When he first instituted these changes, Kwon argued with his chef about whether diners could really tell the difference in quality. "We made these investments because we wanted to create the best experience for our customers," Kwon says.
For Matt Caputo, director of marketing at Tony Caputo's Market & Deli, giving customers the best experience possible includes educating them.
A champion of gourmet cheese and chocolates, Caputo helped expand his father's specialty-food store to include a cheese cave and one of the largest selections of dark chocolate in the country. But at first, he says, customers weren't immediately receptive, and were even skeptical of his products.
"I remember trying to sell a really special Spanish or Italian or artisan American cheese and having to spend almost a half-hour trying to teach them about it," Caputo says. "Thirty minutes to sell them this $5 cheese."
Caputo spends less time explaining things before making a sale these days, due to the explosion of food awareness across the United States. And he credits local purveyors and producers for the success of Utah's food scene.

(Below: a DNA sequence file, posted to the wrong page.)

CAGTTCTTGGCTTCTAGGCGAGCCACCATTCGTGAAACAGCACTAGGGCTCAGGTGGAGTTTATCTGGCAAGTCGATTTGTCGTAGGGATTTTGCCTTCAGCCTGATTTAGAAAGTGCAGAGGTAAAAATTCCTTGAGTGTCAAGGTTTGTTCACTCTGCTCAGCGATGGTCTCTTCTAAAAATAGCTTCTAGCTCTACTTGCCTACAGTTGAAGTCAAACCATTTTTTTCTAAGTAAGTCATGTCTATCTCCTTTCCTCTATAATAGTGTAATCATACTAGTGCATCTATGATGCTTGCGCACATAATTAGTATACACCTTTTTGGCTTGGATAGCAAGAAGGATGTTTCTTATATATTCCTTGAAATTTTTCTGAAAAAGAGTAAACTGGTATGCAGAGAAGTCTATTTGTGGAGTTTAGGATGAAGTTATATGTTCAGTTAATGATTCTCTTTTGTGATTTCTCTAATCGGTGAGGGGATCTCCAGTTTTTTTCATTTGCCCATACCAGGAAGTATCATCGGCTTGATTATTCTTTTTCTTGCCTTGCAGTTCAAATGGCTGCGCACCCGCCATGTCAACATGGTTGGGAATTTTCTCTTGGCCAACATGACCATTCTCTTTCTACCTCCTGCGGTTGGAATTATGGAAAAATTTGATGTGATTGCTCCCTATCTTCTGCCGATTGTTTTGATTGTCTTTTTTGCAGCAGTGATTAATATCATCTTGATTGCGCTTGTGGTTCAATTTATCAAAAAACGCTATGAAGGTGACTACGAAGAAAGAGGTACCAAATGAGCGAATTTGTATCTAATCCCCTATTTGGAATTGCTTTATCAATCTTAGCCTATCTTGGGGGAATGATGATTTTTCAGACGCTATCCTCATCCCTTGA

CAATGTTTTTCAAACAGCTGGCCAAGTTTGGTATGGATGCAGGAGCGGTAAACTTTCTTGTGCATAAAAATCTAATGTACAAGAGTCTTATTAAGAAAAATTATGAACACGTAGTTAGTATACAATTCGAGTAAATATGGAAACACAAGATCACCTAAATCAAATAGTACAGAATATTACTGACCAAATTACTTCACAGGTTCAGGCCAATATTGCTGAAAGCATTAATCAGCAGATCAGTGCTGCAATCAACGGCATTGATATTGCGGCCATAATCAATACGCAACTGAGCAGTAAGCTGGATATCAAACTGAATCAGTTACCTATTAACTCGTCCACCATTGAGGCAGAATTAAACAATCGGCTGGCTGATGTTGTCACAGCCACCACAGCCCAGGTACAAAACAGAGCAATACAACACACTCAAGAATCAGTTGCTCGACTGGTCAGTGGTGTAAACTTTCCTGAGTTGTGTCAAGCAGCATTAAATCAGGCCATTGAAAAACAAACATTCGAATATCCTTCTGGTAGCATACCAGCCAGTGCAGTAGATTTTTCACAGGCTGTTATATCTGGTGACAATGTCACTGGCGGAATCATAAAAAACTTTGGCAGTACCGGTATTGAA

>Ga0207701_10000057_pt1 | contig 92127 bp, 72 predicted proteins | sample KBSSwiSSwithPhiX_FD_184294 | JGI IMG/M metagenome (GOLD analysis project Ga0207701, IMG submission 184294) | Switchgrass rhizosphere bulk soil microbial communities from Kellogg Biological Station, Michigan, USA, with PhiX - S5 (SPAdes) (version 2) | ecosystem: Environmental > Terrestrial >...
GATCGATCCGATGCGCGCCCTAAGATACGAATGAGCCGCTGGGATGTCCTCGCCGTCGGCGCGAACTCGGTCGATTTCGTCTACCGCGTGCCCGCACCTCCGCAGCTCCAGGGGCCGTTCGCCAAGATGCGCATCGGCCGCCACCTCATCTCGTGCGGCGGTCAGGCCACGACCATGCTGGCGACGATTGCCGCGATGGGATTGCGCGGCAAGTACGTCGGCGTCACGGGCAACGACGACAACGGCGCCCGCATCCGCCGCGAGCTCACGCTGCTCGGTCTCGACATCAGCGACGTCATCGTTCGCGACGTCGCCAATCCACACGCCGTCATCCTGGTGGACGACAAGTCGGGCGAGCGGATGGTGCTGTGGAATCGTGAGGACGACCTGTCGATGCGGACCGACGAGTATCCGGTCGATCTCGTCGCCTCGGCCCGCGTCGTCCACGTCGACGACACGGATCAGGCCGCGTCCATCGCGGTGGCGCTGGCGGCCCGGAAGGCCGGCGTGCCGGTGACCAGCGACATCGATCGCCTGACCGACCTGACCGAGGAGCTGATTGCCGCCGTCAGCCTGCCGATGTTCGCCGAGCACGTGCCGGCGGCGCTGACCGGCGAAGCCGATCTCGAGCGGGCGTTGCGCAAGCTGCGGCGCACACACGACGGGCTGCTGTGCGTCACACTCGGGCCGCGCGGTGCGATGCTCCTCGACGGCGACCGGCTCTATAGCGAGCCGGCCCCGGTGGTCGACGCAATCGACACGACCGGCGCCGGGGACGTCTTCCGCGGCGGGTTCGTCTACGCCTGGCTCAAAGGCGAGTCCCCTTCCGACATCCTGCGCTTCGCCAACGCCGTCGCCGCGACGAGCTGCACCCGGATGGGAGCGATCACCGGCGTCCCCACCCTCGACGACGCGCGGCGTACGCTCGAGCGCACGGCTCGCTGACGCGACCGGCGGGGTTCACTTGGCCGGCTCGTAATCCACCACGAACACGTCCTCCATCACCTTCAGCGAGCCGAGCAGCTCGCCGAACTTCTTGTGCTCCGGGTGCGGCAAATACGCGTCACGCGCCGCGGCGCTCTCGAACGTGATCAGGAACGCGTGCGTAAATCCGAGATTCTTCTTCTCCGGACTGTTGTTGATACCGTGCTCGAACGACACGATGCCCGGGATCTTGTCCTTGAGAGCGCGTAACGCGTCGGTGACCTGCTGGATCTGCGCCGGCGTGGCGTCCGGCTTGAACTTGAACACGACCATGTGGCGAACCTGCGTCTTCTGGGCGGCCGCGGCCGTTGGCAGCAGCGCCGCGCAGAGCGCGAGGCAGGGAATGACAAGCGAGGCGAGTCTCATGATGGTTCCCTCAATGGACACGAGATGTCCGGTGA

"It's not just because of our restaurants ...it's also the local artisans and farmers," Caputo says.
Many Salt Lake City chefs and restaurant owners agree.
"I don't think that we could have executed Pago to the same level if there weren't all of these local producers to highlight," says Scott Evans, owner of the casual fine-dining restaurant. "There are all these artisans producing world-class products locally."
When Pago opened, it was one of the first places in Salt Lake City to feature the farm-to-table philosophy. While certain items are staples, such as chocolate from Amano and eggs from Clifford Family Farm, Pago prides itself on always alternating its ingredients list.
"Pago's goal was to be hyper-seasonal. It's literally why our menu online is always out of date," Evans says. "We're just rotating products all the time. A beautiful product comes up, we feature it, and it's gone a few weeks later."
The concept has paid off. Thanks to Pago's success, Evans was able to open his modern tapas joint, Finca—which he is moving to a new downtown location later this fall. In 2013, Pago was one of the reasons Zagat called Salt Lake City an "up and coming food city." And it made Wine Enthusiast's list of 100 Best Wine Restaurants in 2012.
It was the bevy of options at the Downtown Farmers Market that provided the nudge for Chef Ryan Lowder to open a place of his own in Salt Lake City.
The Utah native has worked in high-end kitchens in Spain; Portland, Ore.; and New York, including a stint at the three-Michelin-starred restaurant Jean-Georges. During a visit home about six years ago, Lowder was astonished by the size of the Downtown Farmers Market. That's when he decided it was time to move back and open his celebrated American brasserie, The Copper Onion, with his wife, Colleen.